Classic FAIL Compilation

Now that Web 2.0 has been around for so long, it’s hard to keep track of all the great FAIL videos out there. Some of the greatest fails are a bit older, and many people still haven’t seen them. As they say, if you haven’t seen it yet, it’s new to you. So without further ado, here is a great compilation of classic and epic FAILS you may have missed.


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2001 Video Of Steve Jobs Introducing First Apple Store

In the 90′s, Apple was hurting bad. It seemed Microsoft was the winner of the computer wars. PC’s were everywhere, and the only place you could find an Apple computer was the library or your school. But, as most people know, the 2000′s changed everything.

This clip from 2001 has just recently surfaced online of Steve Jobs introducing the very first, brand new Apple store. Now Apple stores are a key component of the Apple company. This was truly the turning point for Apple. The video is featured on BoingBoing.


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Guys Review Vintage Cosmo Tips

Two words: butt boogaloo. Video available at:

2. Catch Undateable Thursdays at 9/8c on NBC

Special thanks to the cast:Chris D’Elia, Brent Morin, Bianca Kajlich, Ron Funches & Rick Glassman.

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Cliche 80′s Guy Whistles Georgia On My Mind On Talk Show

This 80′s talk show guest really belongs there. He just screams the 1980′s, from his sweatshirt, to his hair do, his pants, and, finally, that epic ‘stache. He entertains the crowd with an amazing rendition of Georgia On My Mind. The video is featured by VideoGum.


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Nirvana Playing ‘Smells Like Teen Spirit’ in Small Club Two Days After Nevermind Released

On September 24, 1991, Nirvana released their second studio album, Nevermind. The album would go on to sell 24 million copies and launch the band into the mainstream. It was also the first Nirvana album to feature drummer Dave Grohl (who would go on to Foo Fighters fame)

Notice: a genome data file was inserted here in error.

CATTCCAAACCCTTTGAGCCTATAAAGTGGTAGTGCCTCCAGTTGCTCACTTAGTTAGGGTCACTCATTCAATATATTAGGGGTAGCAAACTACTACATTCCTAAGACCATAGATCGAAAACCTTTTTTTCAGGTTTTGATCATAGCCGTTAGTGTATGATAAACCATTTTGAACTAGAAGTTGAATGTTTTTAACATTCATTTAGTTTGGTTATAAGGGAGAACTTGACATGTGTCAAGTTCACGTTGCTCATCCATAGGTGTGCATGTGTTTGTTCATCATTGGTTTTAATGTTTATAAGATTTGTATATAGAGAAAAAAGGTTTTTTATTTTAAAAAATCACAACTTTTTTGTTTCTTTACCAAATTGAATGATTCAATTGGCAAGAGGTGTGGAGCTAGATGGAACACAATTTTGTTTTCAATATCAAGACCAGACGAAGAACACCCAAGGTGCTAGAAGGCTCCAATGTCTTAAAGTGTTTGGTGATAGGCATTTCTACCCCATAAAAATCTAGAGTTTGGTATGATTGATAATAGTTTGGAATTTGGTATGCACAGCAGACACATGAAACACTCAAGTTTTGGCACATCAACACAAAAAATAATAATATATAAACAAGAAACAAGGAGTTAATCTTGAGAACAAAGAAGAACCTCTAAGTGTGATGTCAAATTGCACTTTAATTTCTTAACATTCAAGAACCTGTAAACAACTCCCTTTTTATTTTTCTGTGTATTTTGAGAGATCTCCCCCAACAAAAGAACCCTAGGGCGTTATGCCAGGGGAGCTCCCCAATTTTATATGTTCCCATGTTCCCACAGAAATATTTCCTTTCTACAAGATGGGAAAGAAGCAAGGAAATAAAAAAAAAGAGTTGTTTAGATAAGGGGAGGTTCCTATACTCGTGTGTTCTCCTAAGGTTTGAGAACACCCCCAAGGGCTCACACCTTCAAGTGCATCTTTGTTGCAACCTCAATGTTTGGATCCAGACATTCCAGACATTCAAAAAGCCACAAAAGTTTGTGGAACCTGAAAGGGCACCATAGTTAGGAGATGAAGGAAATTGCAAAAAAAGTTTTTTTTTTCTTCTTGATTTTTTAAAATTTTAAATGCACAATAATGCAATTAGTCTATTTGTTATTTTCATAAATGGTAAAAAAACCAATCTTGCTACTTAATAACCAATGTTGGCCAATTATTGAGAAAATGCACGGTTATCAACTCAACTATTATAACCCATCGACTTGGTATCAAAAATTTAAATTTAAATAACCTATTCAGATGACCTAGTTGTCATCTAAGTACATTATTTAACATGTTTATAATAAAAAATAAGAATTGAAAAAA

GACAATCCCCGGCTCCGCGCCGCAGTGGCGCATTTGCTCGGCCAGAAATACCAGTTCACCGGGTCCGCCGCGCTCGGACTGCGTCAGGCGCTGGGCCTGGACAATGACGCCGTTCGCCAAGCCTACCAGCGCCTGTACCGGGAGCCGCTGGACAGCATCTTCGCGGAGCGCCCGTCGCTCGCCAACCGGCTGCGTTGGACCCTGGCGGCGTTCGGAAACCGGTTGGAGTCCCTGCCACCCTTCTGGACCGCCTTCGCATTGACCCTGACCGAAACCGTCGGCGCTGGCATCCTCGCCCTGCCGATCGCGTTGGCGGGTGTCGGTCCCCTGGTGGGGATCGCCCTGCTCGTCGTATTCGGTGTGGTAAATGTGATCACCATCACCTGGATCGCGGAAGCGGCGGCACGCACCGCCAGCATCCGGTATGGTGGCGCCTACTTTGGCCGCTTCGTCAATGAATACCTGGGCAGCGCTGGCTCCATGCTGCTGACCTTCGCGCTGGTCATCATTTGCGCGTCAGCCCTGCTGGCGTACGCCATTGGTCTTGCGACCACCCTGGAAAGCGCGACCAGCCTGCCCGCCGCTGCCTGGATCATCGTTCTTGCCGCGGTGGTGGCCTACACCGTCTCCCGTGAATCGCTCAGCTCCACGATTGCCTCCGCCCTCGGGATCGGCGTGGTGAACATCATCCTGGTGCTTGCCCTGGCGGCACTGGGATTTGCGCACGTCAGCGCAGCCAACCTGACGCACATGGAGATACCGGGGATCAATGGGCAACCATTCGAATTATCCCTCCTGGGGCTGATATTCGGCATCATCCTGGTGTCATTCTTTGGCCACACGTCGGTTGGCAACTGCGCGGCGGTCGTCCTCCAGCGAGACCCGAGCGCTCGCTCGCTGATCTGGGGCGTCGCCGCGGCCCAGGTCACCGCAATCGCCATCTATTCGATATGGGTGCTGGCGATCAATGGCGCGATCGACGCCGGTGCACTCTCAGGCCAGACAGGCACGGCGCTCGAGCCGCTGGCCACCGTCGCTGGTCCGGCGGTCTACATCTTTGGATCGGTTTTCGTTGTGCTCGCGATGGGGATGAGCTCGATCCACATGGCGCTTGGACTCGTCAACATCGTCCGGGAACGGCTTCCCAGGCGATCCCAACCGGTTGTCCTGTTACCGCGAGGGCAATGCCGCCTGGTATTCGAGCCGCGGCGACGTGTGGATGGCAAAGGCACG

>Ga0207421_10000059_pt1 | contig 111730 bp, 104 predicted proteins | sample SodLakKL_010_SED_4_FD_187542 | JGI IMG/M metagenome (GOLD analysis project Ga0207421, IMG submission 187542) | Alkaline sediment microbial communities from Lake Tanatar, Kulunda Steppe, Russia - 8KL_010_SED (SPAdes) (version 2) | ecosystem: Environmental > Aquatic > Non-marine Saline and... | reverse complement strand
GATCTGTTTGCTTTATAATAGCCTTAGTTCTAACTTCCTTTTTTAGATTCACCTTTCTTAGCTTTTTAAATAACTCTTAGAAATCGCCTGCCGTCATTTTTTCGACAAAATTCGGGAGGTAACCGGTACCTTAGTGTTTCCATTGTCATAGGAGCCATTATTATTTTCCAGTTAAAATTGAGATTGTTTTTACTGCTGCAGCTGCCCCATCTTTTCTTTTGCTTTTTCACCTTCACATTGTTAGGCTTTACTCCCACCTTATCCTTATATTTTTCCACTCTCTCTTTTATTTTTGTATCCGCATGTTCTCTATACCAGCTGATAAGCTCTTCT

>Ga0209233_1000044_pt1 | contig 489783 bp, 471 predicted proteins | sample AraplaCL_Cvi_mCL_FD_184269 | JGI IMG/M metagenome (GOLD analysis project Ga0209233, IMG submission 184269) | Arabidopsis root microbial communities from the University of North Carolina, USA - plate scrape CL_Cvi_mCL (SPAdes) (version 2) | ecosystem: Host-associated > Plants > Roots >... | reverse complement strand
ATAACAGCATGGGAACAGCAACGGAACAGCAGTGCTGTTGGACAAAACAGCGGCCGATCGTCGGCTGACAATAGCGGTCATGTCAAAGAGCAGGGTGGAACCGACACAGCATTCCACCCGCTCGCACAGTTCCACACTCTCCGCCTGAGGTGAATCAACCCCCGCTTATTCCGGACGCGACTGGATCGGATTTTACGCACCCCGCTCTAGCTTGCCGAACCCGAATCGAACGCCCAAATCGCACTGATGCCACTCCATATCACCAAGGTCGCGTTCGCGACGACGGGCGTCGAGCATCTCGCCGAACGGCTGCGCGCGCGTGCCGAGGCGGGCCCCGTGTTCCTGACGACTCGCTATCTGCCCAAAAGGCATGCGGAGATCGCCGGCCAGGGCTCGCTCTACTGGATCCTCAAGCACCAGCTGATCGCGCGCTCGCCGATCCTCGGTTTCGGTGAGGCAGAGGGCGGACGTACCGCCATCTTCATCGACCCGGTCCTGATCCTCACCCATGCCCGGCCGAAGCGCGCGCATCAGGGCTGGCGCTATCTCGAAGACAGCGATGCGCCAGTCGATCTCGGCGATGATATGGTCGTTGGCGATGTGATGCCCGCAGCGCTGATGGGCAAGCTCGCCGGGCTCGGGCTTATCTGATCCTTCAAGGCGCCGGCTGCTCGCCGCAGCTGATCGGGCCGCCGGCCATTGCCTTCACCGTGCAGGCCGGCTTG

The band was in the midst of a North American tour when the album was released and this remarkable and rare footage was from their September 26, 1991 show at The Moon in New Haven, CT.

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20 Vintage Photos of Prohibition in Boston

Prohibition in the United States was a national ban on the sale, manufacture, and transportation of alcohol, in place from 1920 to 1933. The ban was mandated by the Eighteenth Amendment to the Constitution, and the Volstead Act set down the rules for enforcing the ban and defined the types of alcoholic beverages that were prohibited. Prohibition ended with the ratification of the Twenty-first Amendment, which repealed the Eighteenth Amendment, on December 5, 1933.

The introduction of alcohol prohibition and its subsequent enforcement in law was a hotly debated issue. The contemporary prohibitionists (“dries”) labeled this as the “Noble Experiment” and presented it as a victory for public morals and health. The consumption of alcohol overall went down by half in the 1920s; and it remained below pre-Prohibition levels until the 1940s.

Anti-prohibitionists (“wets”) criticized the alcohol ban as an intrusion of mainly rural Protestant ideals on a central aspect of urban, immigrant and Catholic everyday life. Effective enforcement of the alcohol ban during the Prohibition Era proved to be very difficult and led to widespread flouting of the law. The lack of a solid popular consensus for the ban resulted in the growth of vast criminal organizations, including the modern American Mafia, and various other criminal cliques. Widespread disrespect of the law also generated rampant corruption among politicians and within police forces. [Source: Wikipedia]

In the fascinating gallery below, courtesy of the Boston Public Library’s Leslie Jones Collection, we get a glimpse into the days of prohibition in Boston, Massachusetts. From the Rum Chasers and Rum Runners of the sea, to the speakeasy’s and stills in the city, these Prohibition-era photos provide a glimpse into one of more intriguing periods of U.S. history.

1. Fleet of Rum Chasers in East Boston – c. 1917-1934

Fleet of Rum Chasers in East Boston - c. 1917-1934

2. $175,000 in Liquor Seized by Coast Guard – Jan. 18, 1932

$175,000 in Liquor Seized by Coast Guard during prohibition in boston - Jan. 18, 1932

$175,000 in liquor seized in Dorchester Bay by Coast Guard men from Base 5. Brought to US Customs Appraisers’ stores. Leslie Jones, 1886-1967 (photographer)

3. Speakeasy Raided and Destroyed by Federal Agents – Feb. 11, 1932

speakeasy at 153 causeway street in boston raided and destroyed, most elaborate speakeasy in boston